Anne Jieping Zhang, a mainland-born journalist who worked in Hong Kong for two decades before moving to Taiwan during the pandemic, started a bookstore in Taipei in 2022. She opened a branch in Chiang Mai, Thailand, last December and is planning to open in Tokyo and Amsterdam this year.

“I want my bookstore to be a place where Chinese all over the world can come and exchange ideas,” Ms. Zhang said.

Her bookstore, called Nowhere, issues passports of the Republic of Nowhere to its valued customers, who are called citizens, not members.

Nowhere’s Taipei branch held 138 events last year. The Chiang Mai branch held about 20 events in its first six weeks. Themes were wide-ranging: war, feminism, Hong Kong protests and cities and relationships. I spoke at both branches about my podcast.

Ms. Zhang said she didn’t want her bookstores to be only for dissidents and young rebels, but for any Chinese person who was curious about the world.

“What matters is not what you oppose but what kind of life you desire,” she said. “If the Chinese or the Chinese diaspora cannot rebuild a society in places without top-down restrictions, even if we undergo a change of regime, we definitely won’t be able to lead better lives.”

Ms. Zhang and Mr. Li, the human rights lawyer who is better known for his pen name, Wu Lei, said the Chinese émigrés were very different from their predecessors in the 1980s, who were mostly economic immigrants. The new émigrés are better off and better educated. They care about their economic well-being as well as their sense of belonging in something bigger than themselves.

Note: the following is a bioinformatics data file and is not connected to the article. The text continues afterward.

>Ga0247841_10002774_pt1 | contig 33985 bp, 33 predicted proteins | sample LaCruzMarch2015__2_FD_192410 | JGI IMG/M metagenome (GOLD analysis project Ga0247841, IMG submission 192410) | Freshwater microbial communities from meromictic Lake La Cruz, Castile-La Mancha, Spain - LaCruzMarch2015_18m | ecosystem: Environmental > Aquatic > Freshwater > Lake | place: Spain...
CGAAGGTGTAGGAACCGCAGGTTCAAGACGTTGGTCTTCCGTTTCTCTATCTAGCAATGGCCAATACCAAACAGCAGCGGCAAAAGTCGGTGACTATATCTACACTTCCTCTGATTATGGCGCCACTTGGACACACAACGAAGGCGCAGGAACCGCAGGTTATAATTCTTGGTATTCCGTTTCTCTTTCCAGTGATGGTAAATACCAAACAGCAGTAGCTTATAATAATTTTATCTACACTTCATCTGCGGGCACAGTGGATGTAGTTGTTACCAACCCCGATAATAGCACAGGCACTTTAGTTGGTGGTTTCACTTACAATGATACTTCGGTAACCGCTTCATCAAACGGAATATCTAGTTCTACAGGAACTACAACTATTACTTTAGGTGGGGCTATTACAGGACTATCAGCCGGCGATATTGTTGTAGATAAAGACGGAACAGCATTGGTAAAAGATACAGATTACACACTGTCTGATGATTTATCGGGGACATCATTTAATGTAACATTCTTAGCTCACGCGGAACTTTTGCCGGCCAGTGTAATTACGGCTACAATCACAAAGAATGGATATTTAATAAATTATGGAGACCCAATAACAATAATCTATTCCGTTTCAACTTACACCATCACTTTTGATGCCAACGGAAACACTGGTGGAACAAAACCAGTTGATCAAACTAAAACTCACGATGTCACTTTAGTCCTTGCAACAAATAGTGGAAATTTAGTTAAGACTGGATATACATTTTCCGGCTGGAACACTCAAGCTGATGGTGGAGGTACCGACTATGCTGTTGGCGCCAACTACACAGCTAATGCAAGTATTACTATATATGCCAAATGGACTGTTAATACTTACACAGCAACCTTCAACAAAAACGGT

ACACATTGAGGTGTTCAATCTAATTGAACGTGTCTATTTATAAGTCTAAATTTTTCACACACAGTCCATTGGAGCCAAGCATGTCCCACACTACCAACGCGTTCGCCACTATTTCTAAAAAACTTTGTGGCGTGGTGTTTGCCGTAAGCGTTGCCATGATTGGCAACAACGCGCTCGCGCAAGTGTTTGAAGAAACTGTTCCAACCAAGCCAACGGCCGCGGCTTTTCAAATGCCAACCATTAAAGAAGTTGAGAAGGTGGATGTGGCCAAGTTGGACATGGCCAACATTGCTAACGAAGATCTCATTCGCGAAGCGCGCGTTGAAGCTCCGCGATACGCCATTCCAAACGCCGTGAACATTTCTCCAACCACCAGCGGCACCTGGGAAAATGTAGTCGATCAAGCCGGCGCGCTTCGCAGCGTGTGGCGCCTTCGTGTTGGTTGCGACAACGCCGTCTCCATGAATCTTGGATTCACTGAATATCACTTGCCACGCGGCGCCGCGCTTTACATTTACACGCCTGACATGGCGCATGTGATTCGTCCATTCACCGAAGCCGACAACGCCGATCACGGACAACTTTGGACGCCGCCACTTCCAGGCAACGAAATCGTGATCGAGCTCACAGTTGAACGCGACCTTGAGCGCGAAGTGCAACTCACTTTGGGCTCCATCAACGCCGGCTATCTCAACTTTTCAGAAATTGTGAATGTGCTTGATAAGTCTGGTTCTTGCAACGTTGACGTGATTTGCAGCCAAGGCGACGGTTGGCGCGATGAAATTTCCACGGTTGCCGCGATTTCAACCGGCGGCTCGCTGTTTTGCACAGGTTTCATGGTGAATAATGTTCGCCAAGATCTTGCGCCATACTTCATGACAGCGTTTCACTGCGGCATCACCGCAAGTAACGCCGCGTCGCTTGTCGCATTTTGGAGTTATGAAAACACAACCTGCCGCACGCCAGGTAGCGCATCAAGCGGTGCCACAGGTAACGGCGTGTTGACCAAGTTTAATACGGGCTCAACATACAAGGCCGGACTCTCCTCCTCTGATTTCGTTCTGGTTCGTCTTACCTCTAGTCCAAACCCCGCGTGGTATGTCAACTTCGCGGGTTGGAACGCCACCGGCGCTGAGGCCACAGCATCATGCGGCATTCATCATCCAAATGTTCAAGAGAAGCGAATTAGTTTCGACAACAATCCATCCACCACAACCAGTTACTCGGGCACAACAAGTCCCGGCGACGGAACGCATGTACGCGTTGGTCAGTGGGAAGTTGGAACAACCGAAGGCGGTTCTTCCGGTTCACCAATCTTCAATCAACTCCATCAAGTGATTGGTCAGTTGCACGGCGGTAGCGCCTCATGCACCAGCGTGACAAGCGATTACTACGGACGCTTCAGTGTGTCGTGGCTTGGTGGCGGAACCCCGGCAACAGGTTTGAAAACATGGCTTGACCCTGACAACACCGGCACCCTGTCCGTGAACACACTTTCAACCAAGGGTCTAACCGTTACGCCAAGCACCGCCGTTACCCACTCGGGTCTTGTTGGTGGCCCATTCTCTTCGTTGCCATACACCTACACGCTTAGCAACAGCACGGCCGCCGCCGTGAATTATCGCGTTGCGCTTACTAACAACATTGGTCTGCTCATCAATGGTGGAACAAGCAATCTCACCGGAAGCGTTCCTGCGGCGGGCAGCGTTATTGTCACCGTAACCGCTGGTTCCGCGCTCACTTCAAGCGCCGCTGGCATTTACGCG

Both Ms. Zhang and Mr. Li started their ventures with their own money. The monthly rent for Mr. Li’s roughly 700-square-foot space, which he uses mainly for events, is about $1,300. He said he could afford it.

Ms. Zhang, currently a Nieman fellow at the Harvard Kennedy School, is subsidizing the Chiang Mai branch with her savings. The Taipei branch made a profit last year. A rising source of its income is mailing books to Chinese all over the world.

On the same Saturday in January as the seminar at Mr. Li’s bookstore in Tokyo, eight young Chinese sat around a dining table in the house of a Japanese professor to discuss the Taiwan election that was held the previous weekend. They’ve been meeting at public and private events since last year.

“We’re preparing ourselves for China’s democratization,” said Umi, a graduate student who moved to Japan in 2022 and participated in the White Paper protests. “We need to ask ourselves,” she said, “If the Chinese Communist Party collapses tomorrow, are we ready to be good citizens?”